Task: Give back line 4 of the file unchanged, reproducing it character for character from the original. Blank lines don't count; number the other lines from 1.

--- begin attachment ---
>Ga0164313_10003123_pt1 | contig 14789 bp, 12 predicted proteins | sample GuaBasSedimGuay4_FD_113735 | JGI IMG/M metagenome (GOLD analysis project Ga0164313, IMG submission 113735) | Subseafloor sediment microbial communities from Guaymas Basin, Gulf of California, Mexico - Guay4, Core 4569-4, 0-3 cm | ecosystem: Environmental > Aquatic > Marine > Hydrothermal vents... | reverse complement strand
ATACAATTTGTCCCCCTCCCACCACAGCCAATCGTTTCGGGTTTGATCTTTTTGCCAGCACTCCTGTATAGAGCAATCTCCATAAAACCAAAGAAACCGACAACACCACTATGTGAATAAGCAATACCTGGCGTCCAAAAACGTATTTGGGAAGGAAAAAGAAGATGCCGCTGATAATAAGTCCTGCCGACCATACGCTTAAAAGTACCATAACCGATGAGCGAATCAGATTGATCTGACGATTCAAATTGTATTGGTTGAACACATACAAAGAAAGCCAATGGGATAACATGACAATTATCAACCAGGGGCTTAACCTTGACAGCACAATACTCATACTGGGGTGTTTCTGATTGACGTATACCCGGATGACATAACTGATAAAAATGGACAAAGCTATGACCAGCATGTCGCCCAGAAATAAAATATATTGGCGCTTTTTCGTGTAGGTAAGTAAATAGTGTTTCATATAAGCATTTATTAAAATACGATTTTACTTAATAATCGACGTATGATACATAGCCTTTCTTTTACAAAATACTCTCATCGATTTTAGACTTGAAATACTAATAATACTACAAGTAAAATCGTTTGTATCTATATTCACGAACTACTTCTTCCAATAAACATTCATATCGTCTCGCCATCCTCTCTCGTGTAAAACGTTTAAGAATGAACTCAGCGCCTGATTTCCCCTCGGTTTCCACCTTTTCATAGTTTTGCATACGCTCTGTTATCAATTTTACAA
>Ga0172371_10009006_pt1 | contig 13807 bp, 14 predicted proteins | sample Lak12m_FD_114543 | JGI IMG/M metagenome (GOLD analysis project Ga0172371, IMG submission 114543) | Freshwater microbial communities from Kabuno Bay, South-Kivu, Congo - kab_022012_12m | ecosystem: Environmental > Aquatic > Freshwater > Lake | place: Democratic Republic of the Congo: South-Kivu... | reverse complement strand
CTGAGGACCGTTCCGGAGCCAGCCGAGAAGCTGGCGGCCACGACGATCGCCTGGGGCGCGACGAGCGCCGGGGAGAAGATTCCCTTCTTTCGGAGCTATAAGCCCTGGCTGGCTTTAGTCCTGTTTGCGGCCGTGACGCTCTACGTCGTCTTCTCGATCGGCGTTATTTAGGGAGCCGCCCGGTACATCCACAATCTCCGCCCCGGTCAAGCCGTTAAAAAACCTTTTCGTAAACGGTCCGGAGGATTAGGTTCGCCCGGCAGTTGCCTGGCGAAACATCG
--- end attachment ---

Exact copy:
CTGAGGACCGTTCCGGAGCCAGCCGAGAAGCTGGCGGCCACGACGATCGCCTGGGGCGCGACGAGCGCCGGGGAGAAGATTCCCTTCTTTCGGAGCTATAAGCCCTGGCTGGCTTTAGTCCTGTTTGCGGCCGTGACGCTCTACGTCGTCTTCTCGATCGGCGTTATTTAGGGAGCCGCCCGGTACATCCACAATCTCCGCCCCGGTCAAGCCGTTAAAAAACCTTTTCGTAAACGGTCCGGAGGATTAGGTTCGCCCGGCAGTTGCCTGGCGAAACATCG